The parent company of a former Santa Monica sushi restaurant and two of its chefs have been charged with allegedly conspiring to import and sell meat of endangered Sei whales.
A federal grand jury has returned a nine-count indictment charging Typhoon Restaurant, Inc., the parent company of the now-closed The Hump Restaurant at Santa Monica Airport; along with Kiyoshiro Yamamoto, 48, of Culver City and Susumu Ueda, 39, of Lawndale, U.S. Attorney’s Office spokesman Thom Mrozek said.
The renewed charges come after an investigation was initiated in early 2010, when allegations surfaced of the restaurant serving meat from Sei whales, which are protected under the Marine Mammal Protection Act.
According to the indictment and documents previously filed in the case, The Hump allegedly sold whale sushi to informants posing as customers on three specific occasions in the fall of 2009 and in early 2010. The meat sold as “whale” on two of the occasions was examined by scientists, who tested the DNA of the meat and determined it was Sei whale, according to the indictment. Receipts given to the informants who went to the restaurant indicated that they had purchased “whale,” according to a previously filed affidavit.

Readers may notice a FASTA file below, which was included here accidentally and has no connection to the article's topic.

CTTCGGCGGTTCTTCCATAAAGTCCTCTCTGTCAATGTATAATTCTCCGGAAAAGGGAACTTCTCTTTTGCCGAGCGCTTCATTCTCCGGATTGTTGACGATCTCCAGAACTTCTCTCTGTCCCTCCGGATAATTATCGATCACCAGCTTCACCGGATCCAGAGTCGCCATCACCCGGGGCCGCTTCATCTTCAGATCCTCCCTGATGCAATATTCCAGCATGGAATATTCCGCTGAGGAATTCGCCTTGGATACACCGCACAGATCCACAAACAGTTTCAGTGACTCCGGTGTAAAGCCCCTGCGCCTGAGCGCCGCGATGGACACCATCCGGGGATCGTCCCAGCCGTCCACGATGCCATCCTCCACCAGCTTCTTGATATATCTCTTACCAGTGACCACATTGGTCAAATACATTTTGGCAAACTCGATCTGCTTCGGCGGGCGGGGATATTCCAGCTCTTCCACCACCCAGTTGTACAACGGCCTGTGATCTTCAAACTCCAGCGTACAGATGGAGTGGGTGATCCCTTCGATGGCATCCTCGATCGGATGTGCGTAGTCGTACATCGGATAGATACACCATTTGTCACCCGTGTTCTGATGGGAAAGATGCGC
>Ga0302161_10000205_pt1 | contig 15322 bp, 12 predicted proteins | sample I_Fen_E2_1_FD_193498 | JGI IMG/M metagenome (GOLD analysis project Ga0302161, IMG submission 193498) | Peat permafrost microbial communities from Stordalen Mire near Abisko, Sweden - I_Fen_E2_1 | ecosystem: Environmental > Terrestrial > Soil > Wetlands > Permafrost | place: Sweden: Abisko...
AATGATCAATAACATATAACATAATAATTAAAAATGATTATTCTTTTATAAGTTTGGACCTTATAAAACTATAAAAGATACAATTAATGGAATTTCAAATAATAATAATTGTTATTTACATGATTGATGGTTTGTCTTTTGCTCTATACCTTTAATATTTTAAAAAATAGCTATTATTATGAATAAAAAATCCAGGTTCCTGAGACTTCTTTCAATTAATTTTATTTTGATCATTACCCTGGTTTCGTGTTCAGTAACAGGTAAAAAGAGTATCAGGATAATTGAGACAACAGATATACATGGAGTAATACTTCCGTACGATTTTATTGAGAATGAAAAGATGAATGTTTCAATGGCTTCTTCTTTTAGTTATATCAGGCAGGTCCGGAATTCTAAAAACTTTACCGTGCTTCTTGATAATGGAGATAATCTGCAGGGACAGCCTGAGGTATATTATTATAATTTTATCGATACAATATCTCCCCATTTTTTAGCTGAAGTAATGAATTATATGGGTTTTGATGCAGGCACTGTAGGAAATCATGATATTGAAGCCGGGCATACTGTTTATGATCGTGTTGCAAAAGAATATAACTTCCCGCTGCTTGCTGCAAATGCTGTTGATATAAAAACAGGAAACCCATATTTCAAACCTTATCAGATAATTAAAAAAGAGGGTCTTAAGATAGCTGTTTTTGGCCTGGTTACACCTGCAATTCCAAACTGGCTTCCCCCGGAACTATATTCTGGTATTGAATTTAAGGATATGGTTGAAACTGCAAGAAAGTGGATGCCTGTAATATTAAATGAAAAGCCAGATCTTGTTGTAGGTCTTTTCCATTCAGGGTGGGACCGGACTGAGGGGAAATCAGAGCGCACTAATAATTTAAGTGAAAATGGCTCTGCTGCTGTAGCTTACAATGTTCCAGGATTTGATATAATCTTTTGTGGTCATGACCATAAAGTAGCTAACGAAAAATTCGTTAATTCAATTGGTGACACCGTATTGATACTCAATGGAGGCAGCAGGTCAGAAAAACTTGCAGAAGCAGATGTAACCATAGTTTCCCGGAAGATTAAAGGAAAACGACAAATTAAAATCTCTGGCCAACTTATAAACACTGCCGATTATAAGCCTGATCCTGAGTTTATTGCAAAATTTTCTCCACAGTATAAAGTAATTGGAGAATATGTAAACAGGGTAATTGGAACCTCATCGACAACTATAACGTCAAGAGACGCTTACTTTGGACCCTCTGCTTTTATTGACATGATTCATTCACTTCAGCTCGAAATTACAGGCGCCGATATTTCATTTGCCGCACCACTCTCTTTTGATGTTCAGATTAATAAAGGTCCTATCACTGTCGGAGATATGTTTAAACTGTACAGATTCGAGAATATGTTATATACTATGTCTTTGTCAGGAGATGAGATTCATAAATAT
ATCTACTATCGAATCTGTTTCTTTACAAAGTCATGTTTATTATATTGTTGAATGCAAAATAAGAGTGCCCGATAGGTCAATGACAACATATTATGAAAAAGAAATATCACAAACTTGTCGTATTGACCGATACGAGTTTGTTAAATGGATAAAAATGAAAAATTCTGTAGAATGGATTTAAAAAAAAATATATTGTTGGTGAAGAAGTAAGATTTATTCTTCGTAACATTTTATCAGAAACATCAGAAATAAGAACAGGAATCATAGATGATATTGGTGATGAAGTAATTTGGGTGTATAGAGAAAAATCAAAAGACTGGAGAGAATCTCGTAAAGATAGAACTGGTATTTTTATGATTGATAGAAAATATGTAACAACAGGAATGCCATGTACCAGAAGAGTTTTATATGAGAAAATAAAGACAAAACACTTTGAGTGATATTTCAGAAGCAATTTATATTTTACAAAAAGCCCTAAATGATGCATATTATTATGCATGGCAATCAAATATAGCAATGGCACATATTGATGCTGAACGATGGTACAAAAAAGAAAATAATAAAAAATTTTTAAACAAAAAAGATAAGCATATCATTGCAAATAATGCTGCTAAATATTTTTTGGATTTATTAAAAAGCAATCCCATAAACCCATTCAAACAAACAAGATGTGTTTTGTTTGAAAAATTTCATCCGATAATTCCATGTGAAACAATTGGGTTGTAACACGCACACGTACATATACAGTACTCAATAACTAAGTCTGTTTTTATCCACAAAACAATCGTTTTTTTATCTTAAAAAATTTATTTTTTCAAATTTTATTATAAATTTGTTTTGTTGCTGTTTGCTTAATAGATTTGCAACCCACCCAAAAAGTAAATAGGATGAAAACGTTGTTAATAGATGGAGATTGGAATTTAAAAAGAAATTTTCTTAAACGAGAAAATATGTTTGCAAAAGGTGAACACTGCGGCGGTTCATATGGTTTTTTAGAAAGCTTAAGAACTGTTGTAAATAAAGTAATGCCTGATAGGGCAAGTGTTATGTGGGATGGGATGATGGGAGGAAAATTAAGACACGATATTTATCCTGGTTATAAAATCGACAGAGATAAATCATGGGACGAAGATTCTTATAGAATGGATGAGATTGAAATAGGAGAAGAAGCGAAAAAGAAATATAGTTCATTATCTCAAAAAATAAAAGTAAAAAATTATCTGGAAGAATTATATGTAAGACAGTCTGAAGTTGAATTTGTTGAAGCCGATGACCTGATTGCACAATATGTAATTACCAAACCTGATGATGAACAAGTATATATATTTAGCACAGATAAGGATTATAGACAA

In addition to the conspiracy charge, The Hump is charged with smuggling and Yamamoto is charged with two counts of smuggling, Mrozek said.
The restaurant is also charged with a misdemeanor count of the sale of a marine mammal product for an unauthorized purpose, and Yamamoto is charged with two misdemeanor counts of sale of a marine mammal product for an unauthorized purpose, Mrozek said.
Ueda is additionally charged with making a false statement to federal investigators about the source of the whale meat, according to the indictment.
If they are convicted, Yamamoto could face a statutory maximum penalty of 67 years in federal prison, and Ueda could face a maximum sentence of 10 years.
The Typhoon Restaurant, Inc. would face fines totaling $1.2
million if it is convicted.
The investigation into The Hump and Yamamoto was conducted by the National Oceanic and Atmospheric Administration, Office of Law Enforcement. NOAA investigators received assistance from the United States Fish and Wildlife Service, the California Department of Fish & Wildlife, and U.S. Customs and Border Protection.